Industrial Analysis in UK and China
One of the crucial industrial factors that influence the marketing activities of P&G in the UK and China is consumer tastes and preferences that are anchored on brand reputation (Porter, 2007). It has been a general conception that since consumers are looking to get the best value for their money, price and quality of the products or services dominate consumer purchasing decisions. The influence of brand reputation on customer purchase behavior is gaining momentum in the UK because of the apparent shift in the customer preference from the cost of product to the brand’s commitment to health living and environmental conservation (Noel & Hulbert, 2011). Cosmetic companies in the UK that work on high ethical standards are quickly attracting more customers. However, in China, consumers are highly conservative and tend to consumer locally manufactured products than foreign-based brands. Their culture influences their choice of cosmetic products and foreign companies such as P&G are getting a rough ride because they do not customize their products to reflect the Chinese local culture (Bai, Law & Wen, 2008).
The cosmetic industry is highly competitive because of the reduced barriers to entry and the ease with which even small companies can customize products to fit consumer preferences (Porter, 2007). In Britain, the main competitors are Unilever, Natura, HUL, Dunhill, and Occitane. In the UK, P&G’s main market strategy is geared towards the retention of market share. However, this strategy is negatively affecting the company’s net profits. For instance, despite its steady rise in sales volume from 2010 to 2017, its diluted net earnings per each share has been experiencing a steady decline from 4.11 in 2010 to 3.32 in 2017 (World Bank, 2017). This suggests a huge comprise in terms of net profit in an attempt to reduce price so as to maintain market position and sales volume (Porter, 2007). Its main competitors HUL and Unilever are focused on profit and use product differentiation strategies to counter P&G’s price cuts within the UK market.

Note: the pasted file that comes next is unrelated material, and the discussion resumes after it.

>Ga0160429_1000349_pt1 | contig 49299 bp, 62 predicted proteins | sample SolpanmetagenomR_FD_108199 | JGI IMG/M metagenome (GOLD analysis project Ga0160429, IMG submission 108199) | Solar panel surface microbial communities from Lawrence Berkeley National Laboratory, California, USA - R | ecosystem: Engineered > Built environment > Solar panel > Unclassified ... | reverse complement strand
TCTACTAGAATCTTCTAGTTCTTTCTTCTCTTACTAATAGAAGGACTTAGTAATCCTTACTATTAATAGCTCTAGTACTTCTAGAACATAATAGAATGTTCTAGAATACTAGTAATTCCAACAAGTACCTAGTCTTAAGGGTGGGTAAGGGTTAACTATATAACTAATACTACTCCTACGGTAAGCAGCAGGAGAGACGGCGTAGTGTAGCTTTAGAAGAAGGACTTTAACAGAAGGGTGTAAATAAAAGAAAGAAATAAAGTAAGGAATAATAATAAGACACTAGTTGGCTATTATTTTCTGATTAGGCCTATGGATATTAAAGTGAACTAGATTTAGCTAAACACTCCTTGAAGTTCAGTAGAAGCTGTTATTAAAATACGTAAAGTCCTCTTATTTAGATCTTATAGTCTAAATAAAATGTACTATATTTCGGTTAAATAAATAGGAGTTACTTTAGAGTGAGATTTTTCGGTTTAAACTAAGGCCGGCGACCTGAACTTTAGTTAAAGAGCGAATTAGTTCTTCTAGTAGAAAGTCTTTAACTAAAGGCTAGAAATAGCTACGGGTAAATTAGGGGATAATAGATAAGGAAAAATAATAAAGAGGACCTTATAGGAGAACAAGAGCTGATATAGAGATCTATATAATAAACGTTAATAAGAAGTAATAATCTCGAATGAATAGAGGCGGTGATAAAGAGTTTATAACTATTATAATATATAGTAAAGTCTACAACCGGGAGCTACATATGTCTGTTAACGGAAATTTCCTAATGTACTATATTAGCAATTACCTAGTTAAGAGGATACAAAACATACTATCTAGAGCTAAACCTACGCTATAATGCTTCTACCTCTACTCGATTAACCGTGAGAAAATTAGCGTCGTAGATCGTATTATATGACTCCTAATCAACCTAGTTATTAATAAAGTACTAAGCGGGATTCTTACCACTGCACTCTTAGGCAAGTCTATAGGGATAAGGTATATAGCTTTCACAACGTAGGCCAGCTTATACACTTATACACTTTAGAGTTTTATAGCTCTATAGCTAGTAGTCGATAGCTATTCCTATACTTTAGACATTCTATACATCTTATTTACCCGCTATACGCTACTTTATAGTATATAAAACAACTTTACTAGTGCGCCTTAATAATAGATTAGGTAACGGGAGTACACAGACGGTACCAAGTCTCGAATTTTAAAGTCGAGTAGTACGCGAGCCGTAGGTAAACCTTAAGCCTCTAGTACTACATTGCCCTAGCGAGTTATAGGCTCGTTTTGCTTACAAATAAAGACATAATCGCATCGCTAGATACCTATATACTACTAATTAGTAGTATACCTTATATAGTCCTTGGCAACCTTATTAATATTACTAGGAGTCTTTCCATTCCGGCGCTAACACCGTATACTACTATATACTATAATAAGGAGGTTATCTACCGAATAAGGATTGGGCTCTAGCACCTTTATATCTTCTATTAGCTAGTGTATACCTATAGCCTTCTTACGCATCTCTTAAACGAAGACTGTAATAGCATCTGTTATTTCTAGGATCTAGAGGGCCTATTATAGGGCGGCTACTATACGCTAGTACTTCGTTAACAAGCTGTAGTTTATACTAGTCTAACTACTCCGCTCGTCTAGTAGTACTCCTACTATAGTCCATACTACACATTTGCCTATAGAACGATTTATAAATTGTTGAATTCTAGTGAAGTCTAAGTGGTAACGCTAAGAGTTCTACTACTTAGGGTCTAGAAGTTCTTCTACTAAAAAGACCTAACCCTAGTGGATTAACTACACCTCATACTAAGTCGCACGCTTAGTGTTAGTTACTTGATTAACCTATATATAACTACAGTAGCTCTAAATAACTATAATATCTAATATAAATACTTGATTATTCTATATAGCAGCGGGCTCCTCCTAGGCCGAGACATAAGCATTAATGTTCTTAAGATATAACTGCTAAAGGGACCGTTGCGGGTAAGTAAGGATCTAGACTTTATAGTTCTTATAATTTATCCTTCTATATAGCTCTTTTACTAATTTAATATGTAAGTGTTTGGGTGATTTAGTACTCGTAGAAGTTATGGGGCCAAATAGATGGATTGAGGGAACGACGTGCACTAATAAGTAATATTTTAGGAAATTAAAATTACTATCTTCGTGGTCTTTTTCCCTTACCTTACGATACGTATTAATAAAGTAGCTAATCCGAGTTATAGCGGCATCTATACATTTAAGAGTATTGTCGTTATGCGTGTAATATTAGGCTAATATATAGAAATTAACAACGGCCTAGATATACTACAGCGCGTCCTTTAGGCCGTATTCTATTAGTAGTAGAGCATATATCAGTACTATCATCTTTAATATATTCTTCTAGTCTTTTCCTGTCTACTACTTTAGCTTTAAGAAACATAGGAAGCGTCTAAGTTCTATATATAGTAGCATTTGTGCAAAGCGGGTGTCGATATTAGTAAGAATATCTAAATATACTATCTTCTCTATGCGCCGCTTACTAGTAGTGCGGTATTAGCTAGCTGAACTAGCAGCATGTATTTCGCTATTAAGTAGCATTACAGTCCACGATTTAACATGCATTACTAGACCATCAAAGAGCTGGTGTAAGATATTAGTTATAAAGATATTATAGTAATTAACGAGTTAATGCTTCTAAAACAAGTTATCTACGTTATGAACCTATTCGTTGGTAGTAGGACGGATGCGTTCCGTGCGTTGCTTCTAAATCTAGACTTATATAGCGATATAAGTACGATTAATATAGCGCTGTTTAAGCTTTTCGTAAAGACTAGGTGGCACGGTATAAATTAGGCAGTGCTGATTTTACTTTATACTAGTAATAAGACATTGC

In China, P&G is getting a stiff competition from unbranded local cosmetic products, Fragrance, and Unilever. Given the conservative nature of Chinese people and the protectionist approach by government, cosmetic brands that have a local touch normally gain increased consumer acceptance. A company like Unilever is investing in research and product development to fit the Chinese preference. Fragrance Company is partnering with local brands to enter into niche Chinese markets. To favorably compete with popular local unbranded products, HUL has set a manufacturing base in China and is using product customization strategy to attract Chinese customers. P&G is also trying to offer the highly conservative Chinese consumers with a variant of its cosmetic products that reflect the Chinese way of life. P&G is also seeking to acquire C-Bons, a local company to help penetrate the interior markets.
Marketing Strategy Analysis: STP